normally I could do something like what livequery does, and maintain a cache of dom nodes and watch for insertion/deletion, but I’m wondering if there’s a more clever way to handle this with reagent...


I suppose another alternative would be something like

[tooltip {:label “some text}
  [:div “foo bar”]]
Where you compose a component inside a tooltip. That might be simpler than doing some global dom watching.


@lwhorton: Do you want it all to work with normal HTML tooltips, or is it going to be run using CLJS when they mouseover?


sadly the business requirements do not “like the look” of standard html tooltips, so we have to reinvent the wheel


i’m testing it out with a simple mouse-enter/mouse-leave dispatch + subs and a top level container to see if it’s performant enough.


@lwhorton: Yeah, that's what I was thinking about. You could probably add the mouse-enter/mouse-leave directly to the components - what does the top level container give you that you can't do directly?


z-index issues are resolved immediately, also the top component can do the magic number manipulation to make sure a tooltip always fits on screen


there are always a few pieces in an app that virtually-always end up needing to be “at the root” or 1 down… things like a notifications message, tooltips, etc.


otherwise you end up with zindex issues that are just unbearable (i find)


Oh yeah, that makes sense - I tend to forget about z-index stuff right up until the moment I want to break my computer.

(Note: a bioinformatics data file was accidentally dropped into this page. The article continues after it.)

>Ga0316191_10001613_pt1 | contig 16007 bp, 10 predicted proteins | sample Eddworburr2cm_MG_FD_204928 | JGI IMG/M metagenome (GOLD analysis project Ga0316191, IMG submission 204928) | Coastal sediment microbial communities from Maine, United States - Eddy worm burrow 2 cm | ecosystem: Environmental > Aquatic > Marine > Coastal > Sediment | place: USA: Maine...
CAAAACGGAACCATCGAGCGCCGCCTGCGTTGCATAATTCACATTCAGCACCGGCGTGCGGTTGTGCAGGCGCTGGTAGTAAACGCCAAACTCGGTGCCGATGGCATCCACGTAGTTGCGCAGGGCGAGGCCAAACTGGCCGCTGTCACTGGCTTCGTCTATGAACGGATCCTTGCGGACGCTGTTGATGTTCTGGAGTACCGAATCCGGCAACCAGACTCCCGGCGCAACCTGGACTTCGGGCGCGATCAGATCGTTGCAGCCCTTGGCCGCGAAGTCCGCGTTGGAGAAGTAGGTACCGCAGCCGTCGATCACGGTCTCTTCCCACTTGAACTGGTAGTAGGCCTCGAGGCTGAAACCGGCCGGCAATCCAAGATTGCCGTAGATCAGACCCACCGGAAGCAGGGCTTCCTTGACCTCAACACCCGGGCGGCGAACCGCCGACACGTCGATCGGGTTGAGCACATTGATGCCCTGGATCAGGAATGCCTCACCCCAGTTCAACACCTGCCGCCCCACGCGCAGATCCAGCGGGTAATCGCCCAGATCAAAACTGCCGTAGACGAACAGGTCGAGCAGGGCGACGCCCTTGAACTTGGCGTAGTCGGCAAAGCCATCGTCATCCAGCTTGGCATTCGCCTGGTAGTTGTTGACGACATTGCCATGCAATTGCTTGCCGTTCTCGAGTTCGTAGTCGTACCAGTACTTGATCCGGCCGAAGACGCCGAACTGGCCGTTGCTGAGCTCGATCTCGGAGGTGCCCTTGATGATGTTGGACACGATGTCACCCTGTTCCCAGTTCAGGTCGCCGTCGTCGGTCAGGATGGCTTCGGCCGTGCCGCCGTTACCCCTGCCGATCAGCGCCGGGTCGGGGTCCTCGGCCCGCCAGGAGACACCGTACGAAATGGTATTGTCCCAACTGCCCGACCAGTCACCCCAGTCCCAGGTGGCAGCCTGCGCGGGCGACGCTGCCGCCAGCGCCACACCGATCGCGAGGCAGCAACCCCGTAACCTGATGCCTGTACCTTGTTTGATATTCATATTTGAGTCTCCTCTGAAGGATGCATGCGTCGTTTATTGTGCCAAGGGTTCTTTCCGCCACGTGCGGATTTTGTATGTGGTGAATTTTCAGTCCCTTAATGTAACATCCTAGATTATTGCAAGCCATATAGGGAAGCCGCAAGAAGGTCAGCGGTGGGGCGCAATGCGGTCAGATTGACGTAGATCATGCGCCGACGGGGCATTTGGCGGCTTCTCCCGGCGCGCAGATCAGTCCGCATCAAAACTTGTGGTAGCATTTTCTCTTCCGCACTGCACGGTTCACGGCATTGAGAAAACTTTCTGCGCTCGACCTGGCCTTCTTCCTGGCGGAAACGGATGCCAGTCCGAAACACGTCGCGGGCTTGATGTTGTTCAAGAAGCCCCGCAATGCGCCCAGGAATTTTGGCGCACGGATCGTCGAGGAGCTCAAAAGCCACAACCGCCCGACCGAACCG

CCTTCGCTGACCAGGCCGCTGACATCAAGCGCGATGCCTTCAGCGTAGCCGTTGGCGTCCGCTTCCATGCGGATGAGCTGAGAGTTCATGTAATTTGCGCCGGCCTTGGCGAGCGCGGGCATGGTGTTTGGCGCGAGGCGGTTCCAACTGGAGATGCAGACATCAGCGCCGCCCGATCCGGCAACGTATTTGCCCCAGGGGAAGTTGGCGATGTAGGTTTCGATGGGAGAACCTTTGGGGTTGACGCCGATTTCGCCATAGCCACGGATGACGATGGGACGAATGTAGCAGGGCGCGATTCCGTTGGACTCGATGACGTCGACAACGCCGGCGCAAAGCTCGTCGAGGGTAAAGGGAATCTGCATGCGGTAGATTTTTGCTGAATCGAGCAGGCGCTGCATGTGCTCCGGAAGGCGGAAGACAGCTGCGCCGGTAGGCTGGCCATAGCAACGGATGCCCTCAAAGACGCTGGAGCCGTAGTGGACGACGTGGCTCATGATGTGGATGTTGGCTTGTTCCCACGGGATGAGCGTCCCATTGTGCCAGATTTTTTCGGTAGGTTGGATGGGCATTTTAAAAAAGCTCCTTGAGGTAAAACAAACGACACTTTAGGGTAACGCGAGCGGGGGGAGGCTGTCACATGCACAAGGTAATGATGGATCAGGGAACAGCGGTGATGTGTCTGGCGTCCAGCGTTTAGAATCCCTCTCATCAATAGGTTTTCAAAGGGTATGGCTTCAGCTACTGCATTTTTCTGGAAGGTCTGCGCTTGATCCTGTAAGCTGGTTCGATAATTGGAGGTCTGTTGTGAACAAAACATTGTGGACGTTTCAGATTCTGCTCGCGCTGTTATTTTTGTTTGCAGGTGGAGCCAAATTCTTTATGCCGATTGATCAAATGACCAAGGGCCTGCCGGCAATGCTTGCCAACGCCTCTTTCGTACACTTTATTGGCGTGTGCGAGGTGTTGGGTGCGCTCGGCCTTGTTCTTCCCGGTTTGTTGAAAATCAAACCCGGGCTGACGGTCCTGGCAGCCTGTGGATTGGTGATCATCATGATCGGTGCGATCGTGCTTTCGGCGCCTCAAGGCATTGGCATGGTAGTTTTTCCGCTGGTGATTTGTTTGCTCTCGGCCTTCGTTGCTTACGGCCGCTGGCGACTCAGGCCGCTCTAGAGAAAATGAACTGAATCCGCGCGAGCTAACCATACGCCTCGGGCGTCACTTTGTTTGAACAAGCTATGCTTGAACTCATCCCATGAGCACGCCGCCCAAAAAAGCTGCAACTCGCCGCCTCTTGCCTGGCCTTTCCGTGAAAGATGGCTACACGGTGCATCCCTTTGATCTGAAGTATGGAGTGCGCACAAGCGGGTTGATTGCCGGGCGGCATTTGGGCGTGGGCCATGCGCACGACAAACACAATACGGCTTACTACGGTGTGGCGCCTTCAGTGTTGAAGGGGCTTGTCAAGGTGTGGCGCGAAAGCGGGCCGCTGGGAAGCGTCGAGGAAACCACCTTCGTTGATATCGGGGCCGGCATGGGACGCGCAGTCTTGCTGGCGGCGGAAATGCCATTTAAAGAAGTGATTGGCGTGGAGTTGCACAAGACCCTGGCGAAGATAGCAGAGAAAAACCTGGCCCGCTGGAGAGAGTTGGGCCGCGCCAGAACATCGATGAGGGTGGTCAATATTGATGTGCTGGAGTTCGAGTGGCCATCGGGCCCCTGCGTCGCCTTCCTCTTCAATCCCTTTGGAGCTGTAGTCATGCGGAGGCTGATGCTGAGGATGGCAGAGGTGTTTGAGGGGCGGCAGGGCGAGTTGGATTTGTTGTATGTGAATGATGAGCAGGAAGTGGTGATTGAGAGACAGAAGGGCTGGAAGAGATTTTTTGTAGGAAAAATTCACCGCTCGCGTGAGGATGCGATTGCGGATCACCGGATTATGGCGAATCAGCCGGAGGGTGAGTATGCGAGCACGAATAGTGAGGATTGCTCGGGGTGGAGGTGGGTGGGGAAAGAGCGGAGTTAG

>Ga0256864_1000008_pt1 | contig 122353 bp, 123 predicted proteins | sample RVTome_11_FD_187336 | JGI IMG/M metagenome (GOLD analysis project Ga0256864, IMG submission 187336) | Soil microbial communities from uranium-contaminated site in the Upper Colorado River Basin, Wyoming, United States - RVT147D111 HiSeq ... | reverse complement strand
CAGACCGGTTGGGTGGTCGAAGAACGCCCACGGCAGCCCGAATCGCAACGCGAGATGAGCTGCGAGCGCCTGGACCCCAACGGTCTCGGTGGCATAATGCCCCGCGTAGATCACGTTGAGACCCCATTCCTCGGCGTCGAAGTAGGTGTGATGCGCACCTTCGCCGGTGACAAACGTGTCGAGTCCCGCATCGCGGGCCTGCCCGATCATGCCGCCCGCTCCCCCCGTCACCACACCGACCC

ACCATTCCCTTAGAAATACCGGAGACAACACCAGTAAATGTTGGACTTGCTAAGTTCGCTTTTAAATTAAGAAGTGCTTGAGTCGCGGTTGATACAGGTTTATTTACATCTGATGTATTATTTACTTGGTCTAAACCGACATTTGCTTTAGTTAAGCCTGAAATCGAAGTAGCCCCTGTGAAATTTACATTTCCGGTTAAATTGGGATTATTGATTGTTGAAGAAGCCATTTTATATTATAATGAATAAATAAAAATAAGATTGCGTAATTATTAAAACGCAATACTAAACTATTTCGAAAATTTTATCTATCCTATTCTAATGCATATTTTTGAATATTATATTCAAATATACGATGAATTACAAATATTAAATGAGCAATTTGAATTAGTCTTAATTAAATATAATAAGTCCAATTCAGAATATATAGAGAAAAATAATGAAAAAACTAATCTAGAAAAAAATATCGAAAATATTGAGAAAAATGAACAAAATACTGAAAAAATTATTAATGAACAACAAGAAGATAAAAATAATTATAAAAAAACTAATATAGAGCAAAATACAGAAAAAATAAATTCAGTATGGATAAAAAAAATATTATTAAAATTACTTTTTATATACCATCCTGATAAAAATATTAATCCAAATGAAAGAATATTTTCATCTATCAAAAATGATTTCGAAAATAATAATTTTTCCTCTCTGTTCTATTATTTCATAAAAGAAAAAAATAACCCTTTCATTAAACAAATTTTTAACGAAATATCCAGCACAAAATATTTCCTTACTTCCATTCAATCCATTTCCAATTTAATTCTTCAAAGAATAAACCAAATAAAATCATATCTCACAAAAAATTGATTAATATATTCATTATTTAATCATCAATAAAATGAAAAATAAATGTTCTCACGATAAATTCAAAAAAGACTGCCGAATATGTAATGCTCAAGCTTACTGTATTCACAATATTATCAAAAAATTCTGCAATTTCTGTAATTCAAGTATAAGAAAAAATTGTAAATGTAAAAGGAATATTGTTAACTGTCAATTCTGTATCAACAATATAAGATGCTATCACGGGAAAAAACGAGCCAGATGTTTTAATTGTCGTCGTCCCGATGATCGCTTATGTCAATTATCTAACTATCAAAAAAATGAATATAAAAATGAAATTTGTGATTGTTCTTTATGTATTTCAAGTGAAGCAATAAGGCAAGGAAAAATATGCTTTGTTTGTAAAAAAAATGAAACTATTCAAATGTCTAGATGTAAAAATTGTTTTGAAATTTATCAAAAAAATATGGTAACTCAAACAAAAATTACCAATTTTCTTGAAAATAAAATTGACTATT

@lwhorton re-com has popup tooltips for buttons - which may act as inspiration. It was a little tricky. You have to be careful of cliping, etc.


hey y'all


anybody here use the re-frame-http-fx lib?


getting some weird issues re: params


in that the params aren't being sent over at all


is this a valid usage of reg-event-fx (expecting to call (dispatch [:login email password])


@lwhorton I've previously used goog.ui.Tooltip, have you considered that for the tooltips? It escapes React a bit but it's working very well


;; [goog.html.SafeHtml :as safe-html]
;; [reagent.core :as reagent])
;; (:import [goog.ui Tooltip]))
(defn tooltipped [{:keys [tip]} body]
  (let [tt       (atom nil)
        tip-node #(safe-html/create "span" #js {:class "br1 ph2 pv1 bg-black-70 white f6"} %)]
     {:component-did-mount (fn [this]
                             (let [tt (reset! tt (Tooltip. (reagent/dom-node this)))]
                               ;; Position tooltip relative to dom node instead of cursor:
                               ;; (set! (. tt -getPositioningStrategy)
                               ;;       (fn [_] (js/goog.ui.Tooltip.ElementTooltipPosition. (reagent/dom-node this))))
                               (.setSafeHtml tt (tip-node tip))))
      :component-will-unmount (fn [this] (.dispose @tt))
      :component-did-update (fn [this] (->> (reagent/props this) :tip tip-node (.setSafeHtml @tt)))
      :reagent-render (fn [{:keys [tip]} body] [:span body])})))


+ you can just get on with life and don't worry about clipping and other things


@martinklepsch is that atom (5th line) a reference to a reagent.core/atom ?


@mikethompson it's not and I think it doesn't matter but for consistency probably still a good idea